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Re: Why buying homes with mortgages is good but buying stocks on margin is bad

Post by AlohaJoe » Wed Dec 05, 2018 10:44 pm

alex_686 wrote:
Wed Dec 05, 2018 4:23 pm
smarcus3 wrote:
Wed Dec 05, 2018 3:48 pm
To play devil's advocate, if long term bonds are bad investments, why do banks offer them?
The argugument is overstated but...

First, the US government indirectly subsides the intrest rate on home loans.

Second, these long bonds are great for insurance companies and pension funds - risk adverse investors who need to offset and match long term liabilities.
They are terrible for insurance companies and pension funds, which is why virtually none of them invest directly in mortgages. Few actuaries would hedge a long term liability with a callable bond. And not just "callable in theory" but "the evidence shows that virtually every single one will be called before the term and you will be left with substantial interest rate risk".

Banks offer 30-year mortgages because the FHA guarantees they won't lose money on them. There were no 30 year mortgages before that went into effect in 1934. And then a few years later, in 1938, FNMA (Fannie Mae) was created and not only were the loans insured by the Federal government but they were then purchased from the banks, so the banks took even less risk.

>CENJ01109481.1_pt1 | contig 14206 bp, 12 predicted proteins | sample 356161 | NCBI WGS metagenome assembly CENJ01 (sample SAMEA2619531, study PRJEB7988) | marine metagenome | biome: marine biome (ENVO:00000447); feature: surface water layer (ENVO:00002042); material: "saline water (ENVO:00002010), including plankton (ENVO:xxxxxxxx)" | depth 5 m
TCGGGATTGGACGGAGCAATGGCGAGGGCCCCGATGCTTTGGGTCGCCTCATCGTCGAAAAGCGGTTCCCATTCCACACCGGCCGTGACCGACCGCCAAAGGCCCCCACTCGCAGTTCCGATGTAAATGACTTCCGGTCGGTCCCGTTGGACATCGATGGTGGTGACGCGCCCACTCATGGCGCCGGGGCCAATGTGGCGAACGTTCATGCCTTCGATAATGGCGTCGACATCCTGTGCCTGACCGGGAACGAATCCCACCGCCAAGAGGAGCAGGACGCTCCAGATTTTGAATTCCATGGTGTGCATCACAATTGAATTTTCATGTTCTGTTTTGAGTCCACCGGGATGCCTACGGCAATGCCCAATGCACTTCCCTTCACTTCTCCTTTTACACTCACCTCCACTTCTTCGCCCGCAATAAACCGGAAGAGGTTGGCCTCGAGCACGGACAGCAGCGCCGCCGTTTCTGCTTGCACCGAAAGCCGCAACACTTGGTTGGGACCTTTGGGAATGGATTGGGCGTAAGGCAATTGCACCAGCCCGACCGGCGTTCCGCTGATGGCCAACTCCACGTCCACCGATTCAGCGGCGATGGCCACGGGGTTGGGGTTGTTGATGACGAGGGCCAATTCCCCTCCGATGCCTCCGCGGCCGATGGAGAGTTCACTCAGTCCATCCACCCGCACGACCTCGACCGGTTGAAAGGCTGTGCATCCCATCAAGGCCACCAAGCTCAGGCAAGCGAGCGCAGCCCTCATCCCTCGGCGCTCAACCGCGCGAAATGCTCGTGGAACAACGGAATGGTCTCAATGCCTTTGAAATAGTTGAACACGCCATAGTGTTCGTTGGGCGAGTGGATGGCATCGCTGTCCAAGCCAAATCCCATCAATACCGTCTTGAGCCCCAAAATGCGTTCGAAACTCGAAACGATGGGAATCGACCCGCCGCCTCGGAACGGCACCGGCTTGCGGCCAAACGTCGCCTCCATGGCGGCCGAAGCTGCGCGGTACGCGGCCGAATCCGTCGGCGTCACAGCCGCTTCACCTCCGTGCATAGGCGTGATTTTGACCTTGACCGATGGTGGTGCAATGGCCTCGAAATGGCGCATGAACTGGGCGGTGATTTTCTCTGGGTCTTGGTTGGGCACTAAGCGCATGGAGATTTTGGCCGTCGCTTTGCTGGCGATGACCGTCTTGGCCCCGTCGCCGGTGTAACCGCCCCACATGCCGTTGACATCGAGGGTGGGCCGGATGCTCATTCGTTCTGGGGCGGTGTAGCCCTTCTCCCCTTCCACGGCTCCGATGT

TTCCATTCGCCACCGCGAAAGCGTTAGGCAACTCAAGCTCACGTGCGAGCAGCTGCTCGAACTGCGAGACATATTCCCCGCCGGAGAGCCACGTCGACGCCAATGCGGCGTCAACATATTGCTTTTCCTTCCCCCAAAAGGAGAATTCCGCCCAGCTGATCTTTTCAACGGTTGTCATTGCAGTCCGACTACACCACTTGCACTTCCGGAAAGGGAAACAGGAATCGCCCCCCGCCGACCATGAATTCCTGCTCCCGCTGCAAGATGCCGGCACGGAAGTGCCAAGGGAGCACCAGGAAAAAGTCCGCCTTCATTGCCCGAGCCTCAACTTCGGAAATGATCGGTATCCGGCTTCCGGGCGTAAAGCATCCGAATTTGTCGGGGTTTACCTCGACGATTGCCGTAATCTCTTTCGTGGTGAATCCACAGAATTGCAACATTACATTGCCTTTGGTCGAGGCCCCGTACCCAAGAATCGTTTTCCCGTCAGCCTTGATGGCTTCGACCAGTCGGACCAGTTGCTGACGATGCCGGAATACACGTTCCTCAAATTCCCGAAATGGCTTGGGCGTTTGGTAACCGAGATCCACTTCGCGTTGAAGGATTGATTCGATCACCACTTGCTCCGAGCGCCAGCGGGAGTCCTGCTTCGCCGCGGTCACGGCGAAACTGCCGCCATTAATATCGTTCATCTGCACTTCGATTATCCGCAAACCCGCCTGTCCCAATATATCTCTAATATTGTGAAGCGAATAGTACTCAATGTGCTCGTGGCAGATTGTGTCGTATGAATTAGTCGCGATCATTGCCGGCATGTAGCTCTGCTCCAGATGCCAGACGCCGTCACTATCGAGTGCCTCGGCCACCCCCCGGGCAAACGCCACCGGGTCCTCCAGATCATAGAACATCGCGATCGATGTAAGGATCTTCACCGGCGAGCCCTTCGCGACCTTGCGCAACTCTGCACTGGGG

The US is virtually unique in having 30-year fixed-rate mortgages, thanks to that substantial government support. Most other countries don't offer the same level of government subsidy to home buyers. A few other countries have started making them available in the last 5-10 years or so but they are still pretty uncommon. (I think France might be the only other Western country that offers them but I'm not sure; I had a link to a Federal Reserve study about it once but can't seem to find it right now.)

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Re: Why buying homes with mortgages is good but buying stocks on margin is bad

Post by Nate79 » Wed Dec 05, 2018 10:48 pm

mrspock wrote:
Wed Dec 05, 2018 4:45 pm
smarcus3 wrote:
Wed Dec 05, 2018 11:37 am